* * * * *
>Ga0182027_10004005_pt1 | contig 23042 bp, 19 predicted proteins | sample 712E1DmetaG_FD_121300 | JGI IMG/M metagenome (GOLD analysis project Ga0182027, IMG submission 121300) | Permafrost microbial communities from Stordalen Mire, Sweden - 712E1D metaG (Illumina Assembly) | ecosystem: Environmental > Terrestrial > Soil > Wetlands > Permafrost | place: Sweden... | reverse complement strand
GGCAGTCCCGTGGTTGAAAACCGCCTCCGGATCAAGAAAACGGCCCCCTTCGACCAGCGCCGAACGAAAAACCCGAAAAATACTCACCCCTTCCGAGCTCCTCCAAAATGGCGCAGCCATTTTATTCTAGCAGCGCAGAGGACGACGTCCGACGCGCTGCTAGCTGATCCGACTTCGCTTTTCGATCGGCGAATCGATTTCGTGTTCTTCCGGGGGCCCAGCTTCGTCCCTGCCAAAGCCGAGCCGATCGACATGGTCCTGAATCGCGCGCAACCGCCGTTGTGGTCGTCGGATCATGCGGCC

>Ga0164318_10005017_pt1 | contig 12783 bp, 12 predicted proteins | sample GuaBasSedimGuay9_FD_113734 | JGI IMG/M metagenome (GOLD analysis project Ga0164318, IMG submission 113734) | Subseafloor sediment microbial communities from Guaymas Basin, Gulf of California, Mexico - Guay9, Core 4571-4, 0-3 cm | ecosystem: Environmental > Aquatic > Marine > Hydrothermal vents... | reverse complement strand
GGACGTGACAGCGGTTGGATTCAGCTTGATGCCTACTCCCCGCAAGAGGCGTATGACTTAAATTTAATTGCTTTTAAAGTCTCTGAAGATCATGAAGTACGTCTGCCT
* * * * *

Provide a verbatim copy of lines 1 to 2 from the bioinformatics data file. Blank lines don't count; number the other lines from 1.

>Ga0182027_10004005_pt1 | contig 23042 bp, 19 predicted proteins | sample 712E1DmetaG_FD_121300 | JGI IMG/M metagenome (GOLD analysis project Ga0182027, IMG submission 121300) | Permafrost microbial communities from Stordalen Mire, Sweden - 712E1D metaG (Illumina Assembly) | ecosystem: Environmental > Terrestrial > Soil > Wetlands > Permafrost | place: Sweden... | reverse complement strand
GGCAGTCCCGTGGTTGAAAACCGCCTCCGGATCAAGAAAACGGCCCCCTTCGACCAGCGCCGAACGAAAAACCCGAAAAATACTCACCCCTTCCGAGCTCCTCCAAAATGGCGCAGCCATTTTATTCTAGCAGCGCAGAGGACGACGTCCGACGCGCTGCTAGCTGATCCGACTTCGCTTTTCGATCGGCGAATCGATTTCGTGTTCTTCCGGGGGCCCAGCTTCGTCCCTGCCAAAGCCGAGCCGATCGACATGGTCCTGAATCGCGCGCAACCGCCGTTGTGGTCGTCGGATCATGCGGCC